In India, for example, researchers evaluated the impact of biometrically authenticating cash transfers to the beneficiaries of a government employment program in the state of Andhra Pradesh using only a fingerprint. They found this method of transfer was faster, less corrupt, and more predictable.
Digital payments of wages also benefit employees
For larger-scale entrepreneurs with employees, making the transition to digital forms of wage payments can save money and time.
These digital payments also give employees access to formal financial services including accounts and loans, thus giving them more control over their financial lives. A study in Bangladesh found that the average factory reduced wage distribution costs by more than 50% within two years after it began paying workers directly via digital bank accounts.
Traditionally, factory owners often spend considerable amounts of money bringing in cash-filled trucks to distribute wages to workers. Guards must be hired to safeguard the process and production time is lost when workers stand in line for their pay.
Electronic wage payments eliminate these wasteful practices. They also ensure the accuracy of workers’ payments and provide the added potential to assist with audits and supply-chain accountability—for example, the timing and amount of wage payments are already documented in the monthly digital transaction records received from the bank or the mobile payments provider. A study in Afghanistan supports these results, finding immediate and significant cost savings for employers who switch to digital wage payment methods, especially from the security benefits of eliminating cash transactions.
Furthermore, electronic wage payments produce great benefits for employees. A study in Bangladesh found employees’ satisfaction with wage payments being made into an account increased over time.
Workers reported not wanting to go back to cash payments. Digital payments can also be more secure for employees than manual cash payments, which can be more easily stolen or misappropriated. While security is always a concern when traveling with large amounts of cash, this is especially salient with respect to regular cash payments—such as wages—that are received at publicly known locations and points in time.
Electronic wage payments also allow employees to store money in traditional accounts or e-wallets. They can cash out their wages at their convenience or directly transfer funds to pay for electricity bills or school tuition for children.
Evidence from the US shows that when the government introduced the Electronic Benefit Transfer (EBT) in the mid-1990s and thus switched from delivering social cash transfers by paper checks, which needed to be cashed, to electronic debit cards, the overall crime rate over the next 20 years was reduced by almost 10% as a direct result.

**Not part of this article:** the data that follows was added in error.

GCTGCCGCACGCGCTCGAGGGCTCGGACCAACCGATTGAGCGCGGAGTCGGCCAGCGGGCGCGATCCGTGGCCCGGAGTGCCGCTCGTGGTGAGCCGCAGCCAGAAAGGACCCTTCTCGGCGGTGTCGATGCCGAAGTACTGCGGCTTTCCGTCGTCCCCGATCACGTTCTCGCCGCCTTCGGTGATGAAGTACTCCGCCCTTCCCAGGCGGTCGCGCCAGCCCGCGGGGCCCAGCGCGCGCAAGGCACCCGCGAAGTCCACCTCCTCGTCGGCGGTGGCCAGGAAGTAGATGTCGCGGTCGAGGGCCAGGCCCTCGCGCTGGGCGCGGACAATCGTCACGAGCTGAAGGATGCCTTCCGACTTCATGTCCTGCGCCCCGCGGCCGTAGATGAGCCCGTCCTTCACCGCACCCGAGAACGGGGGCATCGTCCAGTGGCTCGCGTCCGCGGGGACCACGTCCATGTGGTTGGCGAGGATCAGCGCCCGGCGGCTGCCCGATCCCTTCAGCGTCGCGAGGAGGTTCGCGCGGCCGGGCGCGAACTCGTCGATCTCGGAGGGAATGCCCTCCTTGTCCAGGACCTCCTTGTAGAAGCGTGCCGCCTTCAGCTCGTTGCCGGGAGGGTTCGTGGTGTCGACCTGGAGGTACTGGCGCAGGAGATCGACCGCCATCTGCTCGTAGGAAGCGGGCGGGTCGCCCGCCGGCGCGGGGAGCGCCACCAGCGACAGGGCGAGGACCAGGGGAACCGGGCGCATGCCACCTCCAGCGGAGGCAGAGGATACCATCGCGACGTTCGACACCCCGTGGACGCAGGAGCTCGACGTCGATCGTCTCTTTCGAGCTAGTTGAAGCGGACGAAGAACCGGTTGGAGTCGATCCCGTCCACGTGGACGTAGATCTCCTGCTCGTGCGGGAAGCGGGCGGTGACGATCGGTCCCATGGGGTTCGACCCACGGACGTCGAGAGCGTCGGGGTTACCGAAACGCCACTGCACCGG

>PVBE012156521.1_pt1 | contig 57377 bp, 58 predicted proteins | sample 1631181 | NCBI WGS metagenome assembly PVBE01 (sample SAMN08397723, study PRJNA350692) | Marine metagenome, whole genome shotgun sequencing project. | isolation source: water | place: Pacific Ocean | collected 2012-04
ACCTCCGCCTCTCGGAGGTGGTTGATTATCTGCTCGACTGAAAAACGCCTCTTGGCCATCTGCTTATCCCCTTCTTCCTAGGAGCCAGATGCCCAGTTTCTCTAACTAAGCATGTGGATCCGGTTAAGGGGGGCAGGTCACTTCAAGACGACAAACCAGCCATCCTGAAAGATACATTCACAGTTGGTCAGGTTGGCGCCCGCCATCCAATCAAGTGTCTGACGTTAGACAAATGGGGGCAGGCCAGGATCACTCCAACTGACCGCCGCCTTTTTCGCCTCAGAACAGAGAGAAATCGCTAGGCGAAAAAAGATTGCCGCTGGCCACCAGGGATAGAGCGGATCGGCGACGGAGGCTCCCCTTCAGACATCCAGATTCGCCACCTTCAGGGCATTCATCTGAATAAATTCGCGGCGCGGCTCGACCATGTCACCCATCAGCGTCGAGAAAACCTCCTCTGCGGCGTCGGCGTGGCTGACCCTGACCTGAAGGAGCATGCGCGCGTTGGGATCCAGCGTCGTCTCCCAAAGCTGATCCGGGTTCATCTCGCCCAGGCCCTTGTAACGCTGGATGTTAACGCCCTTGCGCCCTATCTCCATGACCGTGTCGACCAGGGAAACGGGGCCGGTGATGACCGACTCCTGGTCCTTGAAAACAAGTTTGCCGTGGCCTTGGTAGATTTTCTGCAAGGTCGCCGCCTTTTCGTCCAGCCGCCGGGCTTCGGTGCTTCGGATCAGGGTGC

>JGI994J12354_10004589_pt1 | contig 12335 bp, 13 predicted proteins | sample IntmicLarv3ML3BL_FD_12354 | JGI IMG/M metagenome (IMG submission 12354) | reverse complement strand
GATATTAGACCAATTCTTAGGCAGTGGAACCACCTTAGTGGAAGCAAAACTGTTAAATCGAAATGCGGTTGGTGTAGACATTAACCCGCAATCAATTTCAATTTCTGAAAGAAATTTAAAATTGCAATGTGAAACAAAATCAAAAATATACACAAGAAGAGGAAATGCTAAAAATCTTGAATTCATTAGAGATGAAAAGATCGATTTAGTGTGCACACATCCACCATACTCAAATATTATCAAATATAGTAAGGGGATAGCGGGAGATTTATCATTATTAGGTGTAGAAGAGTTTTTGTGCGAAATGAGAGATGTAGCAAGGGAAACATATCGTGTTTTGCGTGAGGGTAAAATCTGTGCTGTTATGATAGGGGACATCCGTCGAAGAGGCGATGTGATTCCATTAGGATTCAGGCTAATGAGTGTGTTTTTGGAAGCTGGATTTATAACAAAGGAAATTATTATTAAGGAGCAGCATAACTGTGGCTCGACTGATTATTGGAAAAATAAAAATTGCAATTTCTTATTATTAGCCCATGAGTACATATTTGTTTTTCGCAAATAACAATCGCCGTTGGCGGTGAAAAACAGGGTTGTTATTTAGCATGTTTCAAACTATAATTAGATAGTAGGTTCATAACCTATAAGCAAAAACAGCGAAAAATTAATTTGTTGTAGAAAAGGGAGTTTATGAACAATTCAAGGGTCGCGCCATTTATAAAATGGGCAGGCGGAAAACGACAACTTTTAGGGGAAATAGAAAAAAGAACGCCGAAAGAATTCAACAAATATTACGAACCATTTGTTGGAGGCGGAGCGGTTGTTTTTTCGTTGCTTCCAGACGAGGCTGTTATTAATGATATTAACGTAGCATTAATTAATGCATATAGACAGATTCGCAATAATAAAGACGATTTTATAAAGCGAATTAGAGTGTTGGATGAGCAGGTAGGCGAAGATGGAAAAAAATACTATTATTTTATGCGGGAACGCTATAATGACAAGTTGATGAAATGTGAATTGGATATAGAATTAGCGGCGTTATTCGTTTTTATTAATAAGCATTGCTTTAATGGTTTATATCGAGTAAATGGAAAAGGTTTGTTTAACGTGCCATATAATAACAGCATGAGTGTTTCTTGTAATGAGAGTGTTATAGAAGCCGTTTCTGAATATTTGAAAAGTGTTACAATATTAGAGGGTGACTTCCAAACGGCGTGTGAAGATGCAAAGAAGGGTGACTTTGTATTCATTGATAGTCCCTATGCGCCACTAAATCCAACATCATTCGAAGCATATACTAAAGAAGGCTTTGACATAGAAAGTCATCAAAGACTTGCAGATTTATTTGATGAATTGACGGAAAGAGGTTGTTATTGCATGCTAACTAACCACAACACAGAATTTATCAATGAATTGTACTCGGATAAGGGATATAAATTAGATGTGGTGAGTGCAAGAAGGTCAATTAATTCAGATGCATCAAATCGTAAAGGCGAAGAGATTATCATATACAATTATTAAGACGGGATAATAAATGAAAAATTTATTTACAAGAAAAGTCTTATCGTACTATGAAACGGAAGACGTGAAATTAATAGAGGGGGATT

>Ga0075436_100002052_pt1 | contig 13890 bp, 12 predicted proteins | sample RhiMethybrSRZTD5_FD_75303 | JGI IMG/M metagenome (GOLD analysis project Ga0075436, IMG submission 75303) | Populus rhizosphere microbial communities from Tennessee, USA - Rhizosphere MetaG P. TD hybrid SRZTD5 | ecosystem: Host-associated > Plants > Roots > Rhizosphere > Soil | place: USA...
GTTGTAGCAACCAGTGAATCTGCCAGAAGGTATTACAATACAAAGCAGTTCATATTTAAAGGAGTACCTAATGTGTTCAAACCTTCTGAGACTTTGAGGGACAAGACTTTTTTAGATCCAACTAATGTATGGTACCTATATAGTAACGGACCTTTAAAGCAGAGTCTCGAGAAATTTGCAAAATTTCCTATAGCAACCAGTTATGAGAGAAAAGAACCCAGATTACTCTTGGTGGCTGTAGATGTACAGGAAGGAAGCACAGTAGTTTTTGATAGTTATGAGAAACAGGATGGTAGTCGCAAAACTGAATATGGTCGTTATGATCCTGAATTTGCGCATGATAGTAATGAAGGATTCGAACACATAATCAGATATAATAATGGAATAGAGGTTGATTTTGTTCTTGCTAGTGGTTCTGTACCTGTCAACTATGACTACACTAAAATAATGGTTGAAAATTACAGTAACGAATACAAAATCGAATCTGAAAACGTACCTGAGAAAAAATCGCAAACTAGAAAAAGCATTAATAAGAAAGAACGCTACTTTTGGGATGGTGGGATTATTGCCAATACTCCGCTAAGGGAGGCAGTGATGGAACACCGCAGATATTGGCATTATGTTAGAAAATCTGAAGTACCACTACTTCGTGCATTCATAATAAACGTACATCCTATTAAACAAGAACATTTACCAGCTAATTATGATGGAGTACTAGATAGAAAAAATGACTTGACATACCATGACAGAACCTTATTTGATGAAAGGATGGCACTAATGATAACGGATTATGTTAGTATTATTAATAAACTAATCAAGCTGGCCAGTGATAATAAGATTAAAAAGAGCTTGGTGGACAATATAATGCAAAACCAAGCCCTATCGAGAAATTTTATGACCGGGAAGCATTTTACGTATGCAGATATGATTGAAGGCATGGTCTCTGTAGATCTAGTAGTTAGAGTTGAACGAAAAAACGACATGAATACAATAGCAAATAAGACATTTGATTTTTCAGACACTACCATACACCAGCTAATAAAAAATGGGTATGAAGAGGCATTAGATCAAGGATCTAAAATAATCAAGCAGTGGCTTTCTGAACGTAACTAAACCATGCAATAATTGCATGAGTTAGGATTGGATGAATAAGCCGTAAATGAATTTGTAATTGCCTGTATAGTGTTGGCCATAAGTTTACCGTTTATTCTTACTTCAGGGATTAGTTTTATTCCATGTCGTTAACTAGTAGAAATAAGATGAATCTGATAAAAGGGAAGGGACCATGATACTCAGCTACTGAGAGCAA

Moving to digital wage payments can also contribute to women’s economic empowerment in several ways.
Socio-cultural issues and other factors might prevent women from controlling their own money and assets. But electronic payment can give recipients greater control over how their money will be used—particularly if the payment is tied to a stored-value product, such as a formal account or an e-wallet, which makes it harder for family and friends to access the funds.
Evidence suggests that digital transfers empower women within their own households: Unlike cash payments, the arrival of a digital payment is typically private information.
This allows the recipient to conceal the payment, at least temporarily, from other household members or friends who may demand money that would otherwise benefit the entire household. A large body of empirical literature suggests that income in the hands of women, compared with men, is associated with larger improvements in child health and more spending on nutritious food, health, and housing.
Electronic wage payments have the added benefit of drawing large numbers of previously unbanked workers—those who do not use the services of banks or similar financial institutions—who enjoy stable employment and verifiable monthly incomes, into the formal financial system. This allows these workers to become more financially competent by giving them a strong incentive to conduct regular formal financial transactions.
Migrating private sector employers from paying cash to making electronic wage payments would bring an estimated 280 million unbanked adults around the world into the formal financial sector. This can serve as a bridge to other digital finance products such as savings, credit, and insurance services that provide greater security, convenience, and economic opportunities, especially for low-income workers.
Digital wage payments also create the opportunity to embed workers in a system of automatic deposits, scheduled text reminders, and positive default options that can help people overcome psychological barriers to saving money.
A substantial collection of literature shows that small “nudges” may have a significant impact on forward-looking financial and nonfinancial behaviors involving defined-contribution pension accounts and commitment savings products that allow users to save money over time.